When Bob and Dorothy lived in Baton Rouge in the early 1990's they reportedly had the portrait relined and the mark on the forehead restored, made when Carolyn Young shot an arrow into it. This may be just a story, because when I examined the portrait at Bob's house in Santa Fe, New Mexico, in June, 1997, I found no evidence whatsoever of an arrow to the forehead.

Putting the portrait in our known Culbert family historical context, if it was painted about 1830, it most likely would have been done of James Culbert, who married Martha Morrison in Wilmington on 14 Nov 1826, presumably in Wilmington, Delaware. It is much less likely that it is a portrait of Moses Culbert, who married Jane Fleming in Philadelphia on 15 Nov 1832, because he was much less prosperous than his brother. Moses started out in the retail business in 1835 in Nether Providence Township, Delaware County, Pennsylvania, and about 1842 became a farmer. However, James Culbert was a prosperous grocer in Wilmington, and I have determined he was not a Mayor of Wilmington. James' sons Samuel and Thomas may have been more prosperous than their father, however they were born in 1838 and 1833, respectively, which would place the time of the painting about 1850-1860, later than the period estimated. Thomas married Mary Ellen Springer about 1859, and she was the daughter of Peter Springer, a well-to-do hatter and furrier in Wilmington. Samuel never married. At Samuel's death in 1903, listed as part of the inventory made as part of the settlement of his estate was "1 picture 'Saml. Culbert' value $ 1.00," which might be this portrait. However, also on this list is, "1 oil painting (marine scene)" valued at $1.50, so for consistency's sake in the inventory, it is most likely that the picture of Samuel referenced was a photograph and not this portrait. The inventoried picture of Samuel hung in the front parlor of his home in Wilmington, and it is not known what happened to it.

I took some photographs of the portrait in 1997, when I saw it in New Mexico, and have been circulating them to various art authorities since then. In 1997, I sent a photo to Lillian Miller, Historian of American Culture and Editor of the Peale Family Papers at the National Portrait Gallery in Washington, DC. She wrote back that she did not believe the portrait was by any of the Peale artists. She suggested it might have been done by Charles Bird King, a Washington portraitist at the time (1825-1830) that this work was likely done, judging by the sitter's clothes. Also, she was not able to identify the sitter. She suggested that I contact Andrew Cosentino, a King expert.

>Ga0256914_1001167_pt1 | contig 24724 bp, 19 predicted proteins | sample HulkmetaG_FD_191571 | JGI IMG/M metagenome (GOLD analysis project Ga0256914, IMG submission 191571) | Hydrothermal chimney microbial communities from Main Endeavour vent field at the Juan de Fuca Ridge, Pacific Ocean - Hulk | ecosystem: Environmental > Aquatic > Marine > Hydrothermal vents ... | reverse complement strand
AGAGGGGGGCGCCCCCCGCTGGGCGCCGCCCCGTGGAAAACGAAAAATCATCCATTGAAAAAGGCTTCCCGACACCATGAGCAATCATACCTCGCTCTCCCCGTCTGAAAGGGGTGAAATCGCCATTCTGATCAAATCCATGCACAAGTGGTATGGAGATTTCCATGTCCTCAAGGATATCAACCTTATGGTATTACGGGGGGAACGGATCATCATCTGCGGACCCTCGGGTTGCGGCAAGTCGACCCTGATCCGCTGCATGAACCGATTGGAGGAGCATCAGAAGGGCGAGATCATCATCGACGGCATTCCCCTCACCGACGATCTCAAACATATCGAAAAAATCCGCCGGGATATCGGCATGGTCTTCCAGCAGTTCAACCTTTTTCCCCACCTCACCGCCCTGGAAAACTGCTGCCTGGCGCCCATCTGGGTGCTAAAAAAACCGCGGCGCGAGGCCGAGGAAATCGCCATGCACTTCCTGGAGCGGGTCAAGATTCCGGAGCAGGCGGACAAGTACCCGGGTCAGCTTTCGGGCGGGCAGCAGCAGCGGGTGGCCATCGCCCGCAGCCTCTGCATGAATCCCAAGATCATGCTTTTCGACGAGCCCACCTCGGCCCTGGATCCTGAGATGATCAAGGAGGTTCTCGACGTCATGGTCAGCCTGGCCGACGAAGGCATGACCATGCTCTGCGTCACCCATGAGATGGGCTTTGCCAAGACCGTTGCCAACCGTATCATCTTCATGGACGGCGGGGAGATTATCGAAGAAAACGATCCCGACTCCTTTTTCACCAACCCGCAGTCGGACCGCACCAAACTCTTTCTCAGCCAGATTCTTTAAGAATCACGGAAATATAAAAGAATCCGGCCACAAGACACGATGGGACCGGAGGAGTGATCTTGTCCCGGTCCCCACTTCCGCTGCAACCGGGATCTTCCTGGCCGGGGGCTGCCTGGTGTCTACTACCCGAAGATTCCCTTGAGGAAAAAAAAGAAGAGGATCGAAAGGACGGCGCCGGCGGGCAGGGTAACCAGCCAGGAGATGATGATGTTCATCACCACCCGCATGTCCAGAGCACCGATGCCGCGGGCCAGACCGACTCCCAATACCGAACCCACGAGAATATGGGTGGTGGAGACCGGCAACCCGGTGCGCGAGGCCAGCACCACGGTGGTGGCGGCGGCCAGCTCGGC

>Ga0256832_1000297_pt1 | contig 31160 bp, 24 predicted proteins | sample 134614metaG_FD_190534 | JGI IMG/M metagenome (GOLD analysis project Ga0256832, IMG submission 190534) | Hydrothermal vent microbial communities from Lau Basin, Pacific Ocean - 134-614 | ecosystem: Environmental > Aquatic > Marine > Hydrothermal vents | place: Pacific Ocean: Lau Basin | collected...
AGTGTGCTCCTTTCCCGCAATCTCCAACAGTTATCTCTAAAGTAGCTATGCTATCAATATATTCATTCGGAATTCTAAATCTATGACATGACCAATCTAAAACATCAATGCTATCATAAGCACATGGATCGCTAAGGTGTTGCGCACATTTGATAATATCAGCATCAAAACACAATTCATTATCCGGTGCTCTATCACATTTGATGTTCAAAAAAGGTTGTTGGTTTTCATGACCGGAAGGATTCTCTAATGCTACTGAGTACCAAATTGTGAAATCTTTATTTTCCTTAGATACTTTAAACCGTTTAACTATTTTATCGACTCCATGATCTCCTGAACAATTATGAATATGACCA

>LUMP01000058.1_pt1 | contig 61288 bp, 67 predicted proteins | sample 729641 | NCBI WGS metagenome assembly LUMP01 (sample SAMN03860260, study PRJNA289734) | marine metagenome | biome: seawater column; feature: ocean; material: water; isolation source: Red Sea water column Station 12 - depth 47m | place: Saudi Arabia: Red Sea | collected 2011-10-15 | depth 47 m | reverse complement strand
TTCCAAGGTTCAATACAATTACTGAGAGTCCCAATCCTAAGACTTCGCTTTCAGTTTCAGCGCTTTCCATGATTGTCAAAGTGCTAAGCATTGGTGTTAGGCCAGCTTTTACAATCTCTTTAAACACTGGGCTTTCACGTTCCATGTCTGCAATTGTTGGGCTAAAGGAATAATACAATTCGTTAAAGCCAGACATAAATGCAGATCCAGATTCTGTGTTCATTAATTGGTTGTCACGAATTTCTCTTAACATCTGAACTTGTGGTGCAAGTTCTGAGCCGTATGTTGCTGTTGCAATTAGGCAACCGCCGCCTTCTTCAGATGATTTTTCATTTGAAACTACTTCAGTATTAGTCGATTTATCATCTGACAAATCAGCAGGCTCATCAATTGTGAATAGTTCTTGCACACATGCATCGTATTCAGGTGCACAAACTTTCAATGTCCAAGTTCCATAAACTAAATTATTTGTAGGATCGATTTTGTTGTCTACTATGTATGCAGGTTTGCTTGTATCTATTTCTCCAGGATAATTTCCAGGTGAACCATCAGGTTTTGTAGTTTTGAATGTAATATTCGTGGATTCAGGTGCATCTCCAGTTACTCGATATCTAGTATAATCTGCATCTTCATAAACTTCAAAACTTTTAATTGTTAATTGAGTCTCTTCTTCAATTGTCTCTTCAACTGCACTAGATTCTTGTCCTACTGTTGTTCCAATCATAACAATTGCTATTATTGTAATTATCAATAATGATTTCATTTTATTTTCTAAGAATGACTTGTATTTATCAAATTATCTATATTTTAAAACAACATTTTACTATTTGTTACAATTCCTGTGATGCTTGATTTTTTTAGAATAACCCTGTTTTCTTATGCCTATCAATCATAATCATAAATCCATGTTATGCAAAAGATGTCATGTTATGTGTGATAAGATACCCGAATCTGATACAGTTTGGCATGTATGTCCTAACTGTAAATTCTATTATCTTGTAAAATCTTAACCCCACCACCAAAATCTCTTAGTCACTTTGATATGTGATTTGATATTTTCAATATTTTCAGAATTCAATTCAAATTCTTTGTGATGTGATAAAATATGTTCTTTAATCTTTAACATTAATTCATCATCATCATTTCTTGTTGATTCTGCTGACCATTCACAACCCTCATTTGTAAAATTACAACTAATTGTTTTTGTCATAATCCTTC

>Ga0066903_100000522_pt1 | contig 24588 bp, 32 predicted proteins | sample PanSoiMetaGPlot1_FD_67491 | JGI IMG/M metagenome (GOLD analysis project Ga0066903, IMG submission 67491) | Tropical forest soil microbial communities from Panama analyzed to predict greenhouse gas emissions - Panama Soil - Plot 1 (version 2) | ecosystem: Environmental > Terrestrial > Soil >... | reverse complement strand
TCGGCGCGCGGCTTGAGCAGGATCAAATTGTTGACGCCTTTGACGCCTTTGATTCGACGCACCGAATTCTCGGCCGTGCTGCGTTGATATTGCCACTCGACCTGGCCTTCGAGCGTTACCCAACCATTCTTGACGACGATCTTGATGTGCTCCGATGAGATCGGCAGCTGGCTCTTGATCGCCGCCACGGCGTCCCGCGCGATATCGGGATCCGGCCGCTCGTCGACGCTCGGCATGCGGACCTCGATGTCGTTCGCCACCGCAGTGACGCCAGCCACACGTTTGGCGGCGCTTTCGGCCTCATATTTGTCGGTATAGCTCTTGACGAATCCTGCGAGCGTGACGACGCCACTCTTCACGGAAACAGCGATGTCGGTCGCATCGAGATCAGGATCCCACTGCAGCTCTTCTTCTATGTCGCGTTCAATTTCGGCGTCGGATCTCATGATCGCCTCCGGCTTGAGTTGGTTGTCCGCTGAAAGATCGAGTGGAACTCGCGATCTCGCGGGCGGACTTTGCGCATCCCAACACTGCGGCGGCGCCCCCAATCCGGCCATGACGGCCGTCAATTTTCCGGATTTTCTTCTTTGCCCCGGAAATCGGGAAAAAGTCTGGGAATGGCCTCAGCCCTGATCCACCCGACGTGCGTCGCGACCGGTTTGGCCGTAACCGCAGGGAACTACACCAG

I contacted Dr. Cosentino in 1997, and his verbal comments to me on the telephone were that this portrait is not a King. He said it is more in the Sully or Stuart style. The empire chair and pose indicate the 18th Century tradition, probably painted before 1820. He also related that, traditionally, hands and other anatomy were not accurately painted by these portraitists, so the fact that the hands on the portrait are not well done is not remarkable. He suggested that I contact Ellen Miles of the National Portrait Gallery.

In 1998, I did contact Ellen Miles, and she said they cannot identify the artist or sitter. She suggested by the style of clothing that it was painted during the 1825-1835 period. She also commented that it was an unusual pose for the sitter, not looking toward the painter. She suggested that I contact Darrel Sewell, the Robert L. McNeil, Jr. Curator of American Art, Philadelphia Museum of Art.

In 1998 I contacted Mr. Sewell, and he said that if Lillian Miller and Ellen Miles could not identify the artist, it is going to be hard to identify based on style, when the history of ownership and exhibition are not known, and the sitter remains unidentified. He suggested that the painting may be by Robert Street, who was a successful and prolific second-tier portraitist in Philadelphia at the time. However, if it is a Street, it would be one of his best works because the pose is very complex, and his male sitters usually wore black. Mr. Sewell made a quick check of the exhibition records of the Pennsylvania Academy, and determined that Street never exhibited a portrait of any Culbert there.

The information received from Bill Culbert, Jr. in Octber 2001 about John Naegle and Jacob Eichholtz provided some new avenues for investigation. There are several references to Eichholtz on the Internet, and one portrait by him currently for sale appears to be of the same style as our portrait. I have sent an electronic image to an Eichholtz expert, and it was not recognized. I have yet to find any information about John Naegle.

So, that is where things stand now, a continuing family mystery, as it will remain until additional opportunities for further research are discovered.

The portrait can be seen here: